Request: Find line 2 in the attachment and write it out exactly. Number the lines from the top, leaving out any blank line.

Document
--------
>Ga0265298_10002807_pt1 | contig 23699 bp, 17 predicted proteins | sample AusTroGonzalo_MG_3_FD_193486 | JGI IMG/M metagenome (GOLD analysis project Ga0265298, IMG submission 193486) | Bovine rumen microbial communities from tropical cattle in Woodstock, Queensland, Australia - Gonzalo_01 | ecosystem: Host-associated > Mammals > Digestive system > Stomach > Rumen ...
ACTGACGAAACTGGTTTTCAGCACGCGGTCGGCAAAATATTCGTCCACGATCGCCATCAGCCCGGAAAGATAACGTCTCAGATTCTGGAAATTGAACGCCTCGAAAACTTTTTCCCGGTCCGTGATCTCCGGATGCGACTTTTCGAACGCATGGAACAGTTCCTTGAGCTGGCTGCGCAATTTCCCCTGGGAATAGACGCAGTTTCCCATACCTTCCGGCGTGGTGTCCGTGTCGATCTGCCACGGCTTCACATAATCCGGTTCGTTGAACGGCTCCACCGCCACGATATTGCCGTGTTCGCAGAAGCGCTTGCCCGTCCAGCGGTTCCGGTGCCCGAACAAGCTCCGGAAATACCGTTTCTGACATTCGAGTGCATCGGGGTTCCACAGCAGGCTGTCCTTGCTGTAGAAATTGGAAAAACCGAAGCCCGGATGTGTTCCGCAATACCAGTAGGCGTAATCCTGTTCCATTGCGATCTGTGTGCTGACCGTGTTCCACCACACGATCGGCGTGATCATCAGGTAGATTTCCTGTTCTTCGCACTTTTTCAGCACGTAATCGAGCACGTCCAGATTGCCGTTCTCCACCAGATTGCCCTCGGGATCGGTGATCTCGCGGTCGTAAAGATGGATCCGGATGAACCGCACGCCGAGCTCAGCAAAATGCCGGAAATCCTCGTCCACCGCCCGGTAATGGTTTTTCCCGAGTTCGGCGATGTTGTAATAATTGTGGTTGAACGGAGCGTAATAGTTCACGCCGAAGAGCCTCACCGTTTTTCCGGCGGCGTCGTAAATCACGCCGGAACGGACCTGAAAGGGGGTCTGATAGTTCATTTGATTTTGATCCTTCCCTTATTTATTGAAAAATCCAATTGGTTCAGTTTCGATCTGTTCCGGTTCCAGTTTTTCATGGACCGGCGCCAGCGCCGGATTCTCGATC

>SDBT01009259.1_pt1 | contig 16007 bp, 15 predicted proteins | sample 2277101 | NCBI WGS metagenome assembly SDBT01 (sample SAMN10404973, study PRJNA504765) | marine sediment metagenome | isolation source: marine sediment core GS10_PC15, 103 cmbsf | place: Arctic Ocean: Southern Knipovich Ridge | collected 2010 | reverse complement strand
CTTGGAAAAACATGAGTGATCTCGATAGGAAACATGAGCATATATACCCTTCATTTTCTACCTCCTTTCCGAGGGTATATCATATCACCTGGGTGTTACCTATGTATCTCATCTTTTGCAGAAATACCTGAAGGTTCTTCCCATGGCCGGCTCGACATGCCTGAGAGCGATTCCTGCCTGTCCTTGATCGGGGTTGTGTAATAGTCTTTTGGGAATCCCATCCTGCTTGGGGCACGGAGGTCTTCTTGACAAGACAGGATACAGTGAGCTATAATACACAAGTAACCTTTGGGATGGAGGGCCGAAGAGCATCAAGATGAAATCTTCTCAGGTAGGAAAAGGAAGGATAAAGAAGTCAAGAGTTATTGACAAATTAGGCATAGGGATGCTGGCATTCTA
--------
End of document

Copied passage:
ACTGACGAAACTGGTTTTCAGCACGCGGTCGGCAAAATATTCGTCCACGATCGCCATCAGCCCGGAAAGATAACGTCTCAGATTCTGGAAATTGAACGCCTCGAAAACTTTTTCCCGGTCCGTGATCTCCGGATGCGACTTTTCGAACGCATGGAACAGTTCCTTGAGCTGGCTGCGCAATTTCCCCTGGGAATAGACGCAGTTTCCCATACCTTCCGGCGTGGTGTCCGTGTCGATCTGCCACGGCTTCACATAATCCGGTTCGTTGAACGGCTCCACCGCCACGATATTGCCGTGTTCGCAGAAGCGCTTGCCCGTCCAGCGGTTCCGGTGCCCGAACAAGCTCCGGAAATACCGTTTCTGACATTCGAGTGCATCGGGGTTCCACAGCAGGCTGTCCTTGCTGTAGAAATTGGAAAAACCGAAGCCCGGATGTGTTCCGCAATACCAGTAGGCGTAATCCTGTTCCATTGCGATCTGTGTGCTGACCGTGTTCCACCACACGATCGGCGTGATCATCAGGTAGATTTCCTGTTCTTCGCACTTTTTCAGCACGTAATCGAGCACGTCCAGATTGCCGTTCTCCACCAGATTGCCCTCGGGATCGGTGATCTCGCGGTCGTAAAGATGGATCCGGATGAACCGCACGCCGAGCTCAGCAAAATGCCGGAAATCCTCGTCCACCGCCCGGTAATGGTTTTTCCCGAGTTCGGCGATGTTGTAATAATTGTGGTTGAACGGAGCGTAATAGTTCACGCCGAAGAGCCTCACCGTTTTTCCGGCGGCGTCGTAAATCACGCCGGAACGGACCTGAAAGGGGGTCTGATAGTTCATTTGATTTTGATCCTTCCCTTATTTATTGAAAAATCCAATTGGTTCAGTTTCGATCTGTTCCGGTTCCAGTTTTTCATGGACCGGCGCCAGCGCCGGATTCTCGATC